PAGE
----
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Business and Tax Round-up - Autumn 2015

8 Oct 2015

New penalties for National Minimum Wage breaches

The maximum penalty for employers who fail to pay the National Minimum Wage has risen significantly. Previously the maximum financial penalty was 100% of the total underpayment, to a maximum cap of £20,000, regardless of the number of workers involved.

However, from 26 May 2015 the maximum financial penalty has risen to £20,000 per underpaid worker, in line with plans previously announced under the Coalition government.

The National Minimum Wage currently applies to all workers of school leaving age, with a limited number of exceptions. The main adult rate is currently £6.50 an hour, rising to £6.70 from 1 October 2015.


Plans to extend free childcare are brought forward

The Government has brought forward its plans to double free childcare for working parents, with the scheme due to begin rolling out to parts of the country in September 2016, a year earlier than originally planned.

Under the new Childcare Bill, eligible families where both parents or a lone parent are in work will benefit from up to 30 hours of free childcare for 3 and 4 year-olds during term-time.

The average funding rates paid to childcare providers are also set to increase subject to a childcare funding review.

The changes are expected to benefit up to 600,000 families, resulting in total childcare cost savings for parents of around £5,000 a year.


New cap on backdated holiday pay claims


Employees bringing claims for backdated holiday pay will now face restrictions on the amount they can claim. The introduction of The Deduction from Wages (Limitation) Regulations 2014 means that from 1 July 2015 backdated holiday pay claims are limited to a maximum of two years.

The changes follow a legal ruling in the case of Bear Scotland v Fulton last year. Then the Employment Appeal Tribunal limited the potential for workers to succeed with claims for historical non-payment of holiday pay, but it asserted that regular non-guaranteed overtime should be included in holiday pay calculations.

Although the British Chambers of Commerce (BCC) had called for a cap on backdated holiday pay claims, the group has warned that there is still ‘significant uncertainty for businesses when it comes to devising holiday pay policies’.

Dr Adam Marshall, Executive Director of Policy and External Affairs at the BCC, said: ‘More broadly, we are concerned by the growing number of rulings . . . that are steadily expanding the definition of holiday pay. These changes create huge risks for businesses, and could deter some from expanding and creating jobs’.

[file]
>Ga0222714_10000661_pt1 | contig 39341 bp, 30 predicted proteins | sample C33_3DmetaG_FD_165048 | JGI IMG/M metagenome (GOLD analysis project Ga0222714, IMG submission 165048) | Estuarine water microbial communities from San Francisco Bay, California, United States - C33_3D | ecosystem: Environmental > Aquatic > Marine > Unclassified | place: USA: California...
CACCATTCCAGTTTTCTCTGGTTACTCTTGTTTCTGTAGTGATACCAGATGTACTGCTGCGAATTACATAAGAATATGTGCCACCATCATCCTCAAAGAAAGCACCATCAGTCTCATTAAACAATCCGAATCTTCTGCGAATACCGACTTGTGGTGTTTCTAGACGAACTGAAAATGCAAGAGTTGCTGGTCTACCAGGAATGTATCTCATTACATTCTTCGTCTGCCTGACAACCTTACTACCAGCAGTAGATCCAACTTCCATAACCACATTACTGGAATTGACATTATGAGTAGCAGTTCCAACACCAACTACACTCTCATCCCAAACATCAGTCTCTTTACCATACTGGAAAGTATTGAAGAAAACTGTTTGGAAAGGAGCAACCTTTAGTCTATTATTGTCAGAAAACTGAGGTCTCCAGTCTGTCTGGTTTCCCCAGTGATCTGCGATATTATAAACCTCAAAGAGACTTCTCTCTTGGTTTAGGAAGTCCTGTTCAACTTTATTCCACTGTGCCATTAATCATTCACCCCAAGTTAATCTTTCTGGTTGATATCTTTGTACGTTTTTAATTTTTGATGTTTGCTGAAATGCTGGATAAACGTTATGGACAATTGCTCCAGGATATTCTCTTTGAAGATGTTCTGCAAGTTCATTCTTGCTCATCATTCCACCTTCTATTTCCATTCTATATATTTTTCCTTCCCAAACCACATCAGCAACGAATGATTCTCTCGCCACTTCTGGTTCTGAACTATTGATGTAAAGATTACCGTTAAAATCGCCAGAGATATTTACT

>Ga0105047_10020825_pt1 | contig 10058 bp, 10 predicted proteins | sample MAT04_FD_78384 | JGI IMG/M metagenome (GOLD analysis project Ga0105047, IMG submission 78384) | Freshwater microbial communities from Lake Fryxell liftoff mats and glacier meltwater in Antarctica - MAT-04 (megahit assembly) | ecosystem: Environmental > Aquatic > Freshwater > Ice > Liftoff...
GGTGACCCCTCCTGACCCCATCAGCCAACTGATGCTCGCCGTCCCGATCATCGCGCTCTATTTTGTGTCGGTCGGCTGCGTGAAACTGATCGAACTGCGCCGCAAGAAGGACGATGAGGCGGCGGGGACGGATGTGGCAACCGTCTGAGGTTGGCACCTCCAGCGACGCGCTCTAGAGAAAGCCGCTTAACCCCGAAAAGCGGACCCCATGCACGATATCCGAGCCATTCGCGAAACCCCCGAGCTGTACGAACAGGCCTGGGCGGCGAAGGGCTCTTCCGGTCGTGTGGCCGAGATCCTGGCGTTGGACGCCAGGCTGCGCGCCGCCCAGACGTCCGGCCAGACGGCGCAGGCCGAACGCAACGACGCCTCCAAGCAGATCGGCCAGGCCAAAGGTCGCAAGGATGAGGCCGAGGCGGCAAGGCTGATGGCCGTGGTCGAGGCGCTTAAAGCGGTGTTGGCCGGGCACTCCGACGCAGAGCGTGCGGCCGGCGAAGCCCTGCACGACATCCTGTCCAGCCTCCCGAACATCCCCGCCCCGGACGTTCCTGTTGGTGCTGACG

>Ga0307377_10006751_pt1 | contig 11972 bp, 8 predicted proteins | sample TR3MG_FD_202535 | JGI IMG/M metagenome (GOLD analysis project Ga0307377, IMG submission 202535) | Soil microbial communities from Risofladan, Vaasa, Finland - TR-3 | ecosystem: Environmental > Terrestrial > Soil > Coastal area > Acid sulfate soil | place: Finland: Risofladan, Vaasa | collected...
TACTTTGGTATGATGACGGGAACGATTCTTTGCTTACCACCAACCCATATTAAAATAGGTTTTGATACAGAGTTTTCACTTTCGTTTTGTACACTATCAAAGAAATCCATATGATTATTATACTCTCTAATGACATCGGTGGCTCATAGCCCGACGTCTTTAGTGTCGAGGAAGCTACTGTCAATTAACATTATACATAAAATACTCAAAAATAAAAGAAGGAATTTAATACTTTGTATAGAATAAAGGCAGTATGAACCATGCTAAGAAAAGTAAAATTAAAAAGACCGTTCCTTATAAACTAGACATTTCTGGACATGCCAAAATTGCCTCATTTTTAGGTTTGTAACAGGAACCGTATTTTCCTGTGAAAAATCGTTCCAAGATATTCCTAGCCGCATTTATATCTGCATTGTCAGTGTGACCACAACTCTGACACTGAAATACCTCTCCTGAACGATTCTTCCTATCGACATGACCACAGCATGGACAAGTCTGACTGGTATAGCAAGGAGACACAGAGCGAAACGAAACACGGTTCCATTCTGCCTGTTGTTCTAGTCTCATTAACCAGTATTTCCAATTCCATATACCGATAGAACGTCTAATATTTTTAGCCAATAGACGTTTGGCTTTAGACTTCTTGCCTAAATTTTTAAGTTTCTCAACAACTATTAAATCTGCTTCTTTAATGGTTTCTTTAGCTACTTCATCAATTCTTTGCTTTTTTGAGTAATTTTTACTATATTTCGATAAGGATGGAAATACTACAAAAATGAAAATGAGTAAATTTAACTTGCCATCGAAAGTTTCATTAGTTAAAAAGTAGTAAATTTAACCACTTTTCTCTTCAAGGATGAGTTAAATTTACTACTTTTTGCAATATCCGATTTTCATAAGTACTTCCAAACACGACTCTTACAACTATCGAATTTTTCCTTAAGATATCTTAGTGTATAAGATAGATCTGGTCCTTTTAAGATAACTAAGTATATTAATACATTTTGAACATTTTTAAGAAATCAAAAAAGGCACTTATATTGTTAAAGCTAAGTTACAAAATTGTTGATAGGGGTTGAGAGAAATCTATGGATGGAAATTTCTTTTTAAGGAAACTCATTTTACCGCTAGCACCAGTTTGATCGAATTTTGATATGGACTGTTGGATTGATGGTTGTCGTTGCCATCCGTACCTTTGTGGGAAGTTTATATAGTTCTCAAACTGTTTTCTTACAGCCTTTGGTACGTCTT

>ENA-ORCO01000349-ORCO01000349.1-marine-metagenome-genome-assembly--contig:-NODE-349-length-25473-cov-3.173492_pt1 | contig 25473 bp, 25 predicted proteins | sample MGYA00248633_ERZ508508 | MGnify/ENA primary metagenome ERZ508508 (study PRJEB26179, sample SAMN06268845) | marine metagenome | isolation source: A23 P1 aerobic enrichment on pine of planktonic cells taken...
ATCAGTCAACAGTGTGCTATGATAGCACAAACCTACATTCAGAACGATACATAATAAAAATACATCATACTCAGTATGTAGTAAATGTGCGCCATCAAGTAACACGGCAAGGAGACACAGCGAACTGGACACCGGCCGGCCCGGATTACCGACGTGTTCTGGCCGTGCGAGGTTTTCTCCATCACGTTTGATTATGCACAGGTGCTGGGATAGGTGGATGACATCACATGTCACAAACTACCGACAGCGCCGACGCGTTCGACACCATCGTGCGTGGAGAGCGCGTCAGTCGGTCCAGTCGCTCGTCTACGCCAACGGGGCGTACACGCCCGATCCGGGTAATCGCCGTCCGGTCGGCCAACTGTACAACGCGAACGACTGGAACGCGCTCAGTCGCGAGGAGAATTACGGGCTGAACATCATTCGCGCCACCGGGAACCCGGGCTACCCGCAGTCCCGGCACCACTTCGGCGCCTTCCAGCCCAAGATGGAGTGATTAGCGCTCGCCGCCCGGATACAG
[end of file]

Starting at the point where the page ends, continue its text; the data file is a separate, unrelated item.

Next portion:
Income tax, NICs and VAT ‘tax lock’


In the run-up to the General Election in May, the Conservative party pledged to introduce a new law guaranteeing that there will be no increases in income tax, national insurance or VAT during the course of the Parliament.

Following their Election victory, the new all-Conservative Government has confirmed that it will legislate to set a ceiling for the main rates of income tax, the standard and reduced rates of VAT, and employer and employee (Class 1) national insurance contributions (NICs) rates, ensuring that they cannot rise above their current (2015/16) levels.

The so-called ‘tax lock’ will also ensure that the NICs Upper Earnings Limit cannot rise above the higher rate threshold for income tax, and will prevent the relevant statutory provisions being used to remove any items from the zero rate of VAT and reduced rate of VAT during the next five years.


Further crackdown on tax non-compliance


HMRC is set to gain greater powers and millions of pounds in additional funding as part of the Government’s plans to crack down on tax evasion and non-compliance.

Following the introduction of new legislation, HMRC will, in certain circumstances, have the ability to recover tax and tax credit debts of over £1,000 directly from debtors’ bank and building society accounts, including funds held in cash ISAs. It is understood that safeguards will be put in place, including a county court appeal process and a face-to-face visit to every debtor before they are considered for debt recovery.

In addition, the Revenue will be given the power to acquire data from online intermediaries and electronic payment providers to identify those operating in the ‘hidden economy’. A new digital disclosure channel is also set to be created in a bid to make it simpler for taxpayers to disclose unpaid tax liabilities.

The tax authority hopes this fresh clampdown on tax evasion and aggressive tax avoidance will raise an additional £5 billion.


HMRC ‘waives’ fee for late tax returns


Following the exposure of a leaked memo by the media, HMRC has confirmed its stance on applying the £100 penalty for those individuals who fail to submit their self assessment tax returns on time.

Media reports suggested that HMRC would waive the £100 late filing fee as long as a ‘reasonable excuse’ was provided, without an individual’s mitigating circumstances being subject to further investigation.

Examples of a ‘reasonable excuse’ include the recent death of a partner, an unexpected hospital stay, computer or software failure, HMRC service issues, fire or unexpected postal service delays.

HMRC has now confirmed that it will be focusing ‘more and more resources’ on investigating major tax avoidance and evasion, and that its approach to the £100 fine is in line with its ‘proportionate’ approach to penalty appeals.

However, a spokesperson stressed that it will only accept ‘reasonable excuses’ at face value in respect of late 2013/14 self assessment tax returns, and only where those returns have now been received by HMRC and any tax due has been paid.

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